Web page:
The return address on the envelope is in Columbia, Maryland, and the sender is simply marked as "CHEN." I assume, then, that this is a random gift from Heather, Cynthia, or Eric. Whichever one of you it is, domo arigatou! I enjoyed it a lot.
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drinking to forget

The Internet has been pretty unkind to Wolverine: Origins. Schlock Mercenary cartoonist Howard Tayler said it's "the sixth best movie I've seen this summer," which is damning with feint praise, since (according to him) the Hollywood summer season begins in May, and the film came out on May 1. My friendslist has been pretty unenthusiastic about it too; aesvir had little to say about it except that Hugh Jackman was in various states of undress for most of the movie (that kind of thing always gets aesvir's attention). A friend in the film industry commented to me that there had been some commotion (read: heads rolling, throats slit, EVERYONE MUST DIE) because someone had leaked a near-complete cut of the film onto the filesharing networks a week before release, and reaction among the p2p community was so bad that, well, 20th Century Fox isn't optimistic about the opening numbers.

Tonight I went down to the theater at Union Square and saw it for myself, and goodness, guys. You are all a really tough sell. Not only was it not nearly that bad, I would have liked it even if I hadn't come into the theater with rock-bottom expectations. I mean, it was no Watchmen or Batman Begins. It's a far cry from the greatest comic book movie of all time, and a year or so from now I'm probably going to forget it ever existed. But I got my twelve dollars' worth.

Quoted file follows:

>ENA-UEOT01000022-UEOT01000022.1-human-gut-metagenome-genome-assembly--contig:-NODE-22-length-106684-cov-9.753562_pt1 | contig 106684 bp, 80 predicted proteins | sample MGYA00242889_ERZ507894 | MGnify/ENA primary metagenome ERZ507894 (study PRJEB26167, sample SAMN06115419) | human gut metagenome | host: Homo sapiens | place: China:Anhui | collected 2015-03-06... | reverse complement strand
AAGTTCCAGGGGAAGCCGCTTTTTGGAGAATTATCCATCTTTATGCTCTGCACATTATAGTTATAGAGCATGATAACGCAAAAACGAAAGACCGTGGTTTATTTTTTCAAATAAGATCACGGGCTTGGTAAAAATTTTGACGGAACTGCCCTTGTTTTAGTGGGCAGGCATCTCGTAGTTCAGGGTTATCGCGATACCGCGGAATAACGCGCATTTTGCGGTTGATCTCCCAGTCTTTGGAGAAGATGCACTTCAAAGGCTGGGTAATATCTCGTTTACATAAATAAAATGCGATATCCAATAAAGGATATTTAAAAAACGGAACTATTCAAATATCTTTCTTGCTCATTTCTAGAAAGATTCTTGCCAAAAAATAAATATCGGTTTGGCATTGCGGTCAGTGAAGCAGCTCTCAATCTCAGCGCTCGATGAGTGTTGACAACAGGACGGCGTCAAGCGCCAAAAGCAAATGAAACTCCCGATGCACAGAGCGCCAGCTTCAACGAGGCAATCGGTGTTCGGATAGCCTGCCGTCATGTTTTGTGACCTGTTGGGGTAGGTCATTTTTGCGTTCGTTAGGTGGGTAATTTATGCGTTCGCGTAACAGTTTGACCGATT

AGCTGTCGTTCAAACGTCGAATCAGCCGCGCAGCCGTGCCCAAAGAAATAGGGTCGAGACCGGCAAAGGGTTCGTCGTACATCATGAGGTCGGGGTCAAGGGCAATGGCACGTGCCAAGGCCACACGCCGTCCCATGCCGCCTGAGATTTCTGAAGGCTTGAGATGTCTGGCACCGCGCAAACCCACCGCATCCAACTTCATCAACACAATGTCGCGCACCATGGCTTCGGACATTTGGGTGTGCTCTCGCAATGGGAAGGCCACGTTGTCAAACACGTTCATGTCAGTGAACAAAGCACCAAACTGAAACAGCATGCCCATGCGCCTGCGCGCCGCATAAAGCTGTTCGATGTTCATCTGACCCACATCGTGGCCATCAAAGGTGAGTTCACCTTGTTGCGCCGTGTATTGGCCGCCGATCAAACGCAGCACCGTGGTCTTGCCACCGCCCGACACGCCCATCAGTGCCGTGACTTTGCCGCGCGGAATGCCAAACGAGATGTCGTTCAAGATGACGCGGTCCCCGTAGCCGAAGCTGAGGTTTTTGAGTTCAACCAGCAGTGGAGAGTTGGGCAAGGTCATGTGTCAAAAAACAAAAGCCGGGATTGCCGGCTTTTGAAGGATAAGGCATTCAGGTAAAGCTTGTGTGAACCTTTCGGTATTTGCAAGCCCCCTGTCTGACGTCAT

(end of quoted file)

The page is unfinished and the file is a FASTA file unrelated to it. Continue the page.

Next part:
(Twelve dollars...sigh. I remember being pissed off when the price of movie tickets went to six...)

I mean, yeah, the film isn't exactly brain candy, and the pacing is kind of breakneck. (How do you fit thirty years of comic books into a two-hour film, and still leave a minimum of die-hard fans bitching that their favorite Major Comics Event wasn't included?) It's a movie about an angry, confused, brooding antihero discovering his identity and dealing with horrible changes to his body--the idol and role model of generations of disaffected, alienated teenage comic book fans. Of course it's going to have an adolescent level of depth. And if that experience doesn't speak to you, of course the plot is going to seem silly and contrived. Aside from a bunch of really awesome fight scenes and an amazingly stirring soundtrack, this film doesn't have much to offer a mature, well-adjusted individual who enjoyed adolescence and grew up in the company of a loving community of friends.

If you spent your high school years in a swirling rush of anger, fear, confusion, helplessness, and intimidation, however, and you are the type of person who feels no shame about waking up early one morning to sit on a hilltop and watch the sunset and brood--in short, the demographic that unexpectedly elevated Wolverine from a random throwaway character to the patron saint of geekdom--then this film is for you. Not nearly as animalistic, uncompromising, and brutally self-reflective as Fight Club, but very much in the same vein. This is a film as misunderstood as its protagonist, and if you spent your high school years planting chopsticks between your knuckles and wishing all your problems were as simple to deal with as clawing your way through the chimney of a nuclear reactor, this film is so absolutely for you.